Little information is available about what factors determine serum levels of α-fetoprotein (AFP) levels (e.g., demographic, virological, or clinical features) among individuals who do not develop hepatocellular cacrcinoma (HCC). This information might improve AFP-based algorithms for HCC detection.
We examined data from patients in the national Veterans’ Affairs Hepatitis C Virus (HCV) Clinical Case Registry who received at least 1 AFP test (258,275 AFP tests in 76,357 patients; 1.9% developed HCC). We constructed hierarchical multivariate models of AFP levels. Potential predictors of AFP values included patients’ sex, race, cirrhosis status, model for end-stage liver disease (MELD) score, HCV genotype, level of alanine aminotransferase (ALT) within 30 days before the AFP test, time to diagnosis of HCC, and time elapsed from the HCV index date.
Significant determinants for increased levels of AFP included presence of cirrhosis, higher MELD scores and increased levels of ALT. AFP levels were also affected by the interaction between ALT levels and the presence and time to development of HCC. Among patients that did not have HCC, the AFP level increased with the level of ALT; the AFP values in the presence of ALT (37–56 U/L), ALT (57–92 U/L), or ALT > 92 U/L were 16%, 35%, and 68% higher, respectively, than AFP values at ALT (0–36 U/L). However, patients who developed HCC within 30 days of receiving the AFP test had a lower rate of increase in AFP with each higher category of ALT level, with increases of 31%, 39% and 37% for the same respective ALT categories.
In patients with chronic HCV infection, AFP and ALT values correlate; however, among patients with HCC, levels of AFP increase disproportionately to, or unaccompanied by, increases in levels of ALT. The prognostic and diagnostic value of AFP levels might be increased by adjusting for ALT values.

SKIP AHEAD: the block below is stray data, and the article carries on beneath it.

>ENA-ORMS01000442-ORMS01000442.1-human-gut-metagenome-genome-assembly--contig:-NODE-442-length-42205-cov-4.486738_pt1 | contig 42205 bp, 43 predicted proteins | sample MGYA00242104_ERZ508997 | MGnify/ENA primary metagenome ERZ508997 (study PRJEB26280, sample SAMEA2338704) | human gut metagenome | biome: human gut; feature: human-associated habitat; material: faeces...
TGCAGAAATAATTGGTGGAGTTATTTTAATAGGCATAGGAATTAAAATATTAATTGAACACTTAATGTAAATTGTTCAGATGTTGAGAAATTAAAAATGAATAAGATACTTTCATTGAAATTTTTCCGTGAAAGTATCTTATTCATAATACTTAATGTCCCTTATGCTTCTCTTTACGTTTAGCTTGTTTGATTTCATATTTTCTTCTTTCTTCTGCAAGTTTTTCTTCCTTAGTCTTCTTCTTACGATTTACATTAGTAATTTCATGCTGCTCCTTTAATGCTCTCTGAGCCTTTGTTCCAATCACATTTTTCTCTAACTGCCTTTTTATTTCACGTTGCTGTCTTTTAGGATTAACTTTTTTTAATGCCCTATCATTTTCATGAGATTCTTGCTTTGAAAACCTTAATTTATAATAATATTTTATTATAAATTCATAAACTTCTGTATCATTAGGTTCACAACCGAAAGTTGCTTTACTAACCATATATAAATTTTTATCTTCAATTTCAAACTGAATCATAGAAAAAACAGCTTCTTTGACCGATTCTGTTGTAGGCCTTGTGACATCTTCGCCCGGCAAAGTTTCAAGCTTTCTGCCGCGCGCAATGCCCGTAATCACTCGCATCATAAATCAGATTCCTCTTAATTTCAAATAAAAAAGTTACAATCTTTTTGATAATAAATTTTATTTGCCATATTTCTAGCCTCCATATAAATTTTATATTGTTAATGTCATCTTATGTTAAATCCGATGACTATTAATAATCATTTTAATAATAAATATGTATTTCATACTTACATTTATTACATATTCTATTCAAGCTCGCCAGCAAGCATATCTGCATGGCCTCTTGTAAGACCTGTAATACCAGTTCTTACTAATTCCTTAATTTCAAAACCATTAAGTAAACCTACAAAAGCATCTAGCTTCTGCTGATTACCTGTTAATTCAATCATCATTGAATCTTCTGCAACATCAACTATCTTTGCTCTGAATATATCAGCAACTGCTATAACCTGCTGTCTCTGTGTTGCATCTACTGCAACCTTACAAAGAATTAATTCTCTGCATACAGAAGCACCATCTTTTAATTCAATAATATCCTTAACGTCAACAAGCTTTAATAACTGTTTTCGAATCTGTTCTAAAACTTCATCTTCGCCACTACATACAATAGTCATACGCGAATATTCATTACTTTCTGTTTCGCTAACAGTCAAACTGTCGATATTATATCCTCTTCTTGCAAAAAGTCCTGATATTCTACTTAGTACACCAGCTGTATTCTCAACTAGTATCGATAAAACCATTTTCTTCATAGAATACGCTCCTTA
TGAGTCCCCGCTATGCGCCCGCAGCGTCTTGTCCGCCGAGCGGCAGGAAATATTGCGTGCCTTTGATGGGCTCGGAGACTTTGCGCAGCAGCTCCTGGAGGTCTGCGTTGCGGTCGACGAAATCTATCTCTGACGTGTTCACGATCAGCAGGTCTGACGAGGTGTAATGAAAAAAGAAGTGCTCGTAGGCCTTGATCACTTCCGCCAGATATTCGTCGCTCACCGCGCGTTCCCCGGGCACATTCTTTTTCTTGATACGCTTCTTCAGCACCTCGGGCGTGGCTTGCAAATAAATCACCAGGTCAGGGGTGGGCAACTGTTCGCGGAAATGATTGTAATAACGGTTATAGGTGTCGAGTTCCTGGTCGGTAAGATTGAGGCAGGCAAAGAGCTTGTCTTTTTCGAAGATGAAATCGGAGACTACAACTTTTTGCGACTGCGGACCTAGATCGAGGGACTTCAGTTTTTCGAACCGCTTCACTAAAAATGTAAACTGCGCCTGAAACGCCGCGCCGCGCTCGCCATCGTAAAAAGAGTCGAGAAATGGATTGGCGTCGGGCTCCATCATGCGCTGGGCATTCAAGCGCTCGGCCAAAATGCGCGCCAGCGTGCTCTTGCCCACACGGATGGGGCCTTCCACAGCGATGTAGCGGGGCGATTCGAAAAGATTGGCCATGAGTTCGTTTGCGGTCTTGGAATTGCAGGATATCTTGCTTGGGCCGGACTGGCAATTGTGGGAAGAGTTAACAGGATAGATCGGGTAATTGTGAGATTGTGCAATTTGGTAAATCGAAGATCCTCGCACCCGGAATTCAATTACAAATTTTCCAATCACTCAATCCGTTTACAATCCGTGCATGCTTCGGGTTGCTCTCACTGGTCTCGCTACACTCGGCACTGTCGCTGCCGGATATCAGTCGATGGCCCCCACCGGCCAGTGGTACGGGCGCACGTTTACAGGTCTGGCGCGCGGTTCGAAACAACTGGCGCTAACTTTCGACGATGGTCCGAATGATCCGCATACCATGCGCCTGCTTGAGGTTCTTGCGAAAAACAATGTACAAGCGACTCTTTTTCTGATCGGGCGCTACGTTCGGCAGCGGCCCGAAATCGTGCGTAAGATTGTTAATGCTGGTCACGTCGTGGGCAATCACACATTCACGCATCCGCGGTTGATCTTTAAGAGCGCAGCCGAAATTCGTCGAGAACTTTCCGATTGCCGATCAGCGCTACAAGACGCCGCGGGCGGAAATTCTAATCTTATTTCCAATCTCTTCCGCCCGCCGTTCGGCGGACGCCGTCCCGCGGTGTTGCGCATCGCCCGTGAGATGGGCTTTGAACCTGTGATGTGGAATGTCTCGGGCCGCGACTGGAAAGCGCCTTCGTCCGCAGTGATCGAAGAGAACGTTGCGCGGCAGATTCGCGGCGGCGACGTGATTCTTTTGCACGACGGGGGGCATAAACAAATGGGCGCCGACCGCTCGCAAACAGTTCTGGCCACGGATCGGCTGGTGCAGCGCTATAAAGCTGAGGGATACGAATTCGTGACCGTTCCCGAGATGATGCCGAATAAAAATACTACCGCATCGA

biomarker; risk; liver cancer; disease progression
Background & Aims
Hepatocellular carcinoma (HCC) can result from hepatitis C (HCV)-related liver disease and is the fastest-growing cause of cancer-related death in the United States. Alpha-fetoprotein (AFP) has been used as a prognostic factor for HCC, but the value of AFP as a prognostic factor for HCV-related HCC in the United States is unknown. We investigated whether higher levels of AFP at the time of diagnosis are associated with increased mortality of patients with HCV-related HCC.
In a retrospective study, we collected data from a cohort of HCV-infected veterans, identifying incident HCC cases from October 1, 1998 to January 1, 2007 (n=1480 patients). Mean serum levels of AFP, obtained within 60 days before to 30 days after HCC diagnosis, were determined for 1064 patients and categorized as <10 ng/ml (18%), 10–<100 ng/ml (30%), 100–<1000 ng/ml (22%), or ≥1000 ng/ml (29%). Cox proportional hazard models were used to associate serum levels of AFP with mortality, adjusting for demographic features, clinical factors, and treatment.
The median survival times were significantly lower among patients with higher levels of AFP: 709 d for patients with <10 ng/ml, 422 d for 10–<100 ng/ml, 208 d for 100–<1000 ng/ml, and 68 d for ≥1000 ng/ml. In the multivariate analysis, increased levels of AFP (10–<100, 100–<1000, ≥1000) were significantly associated with increased mortality, compared to a serum level of AFP <10; hazard ratios were 1.50, 2.23, and 4.35, respectively.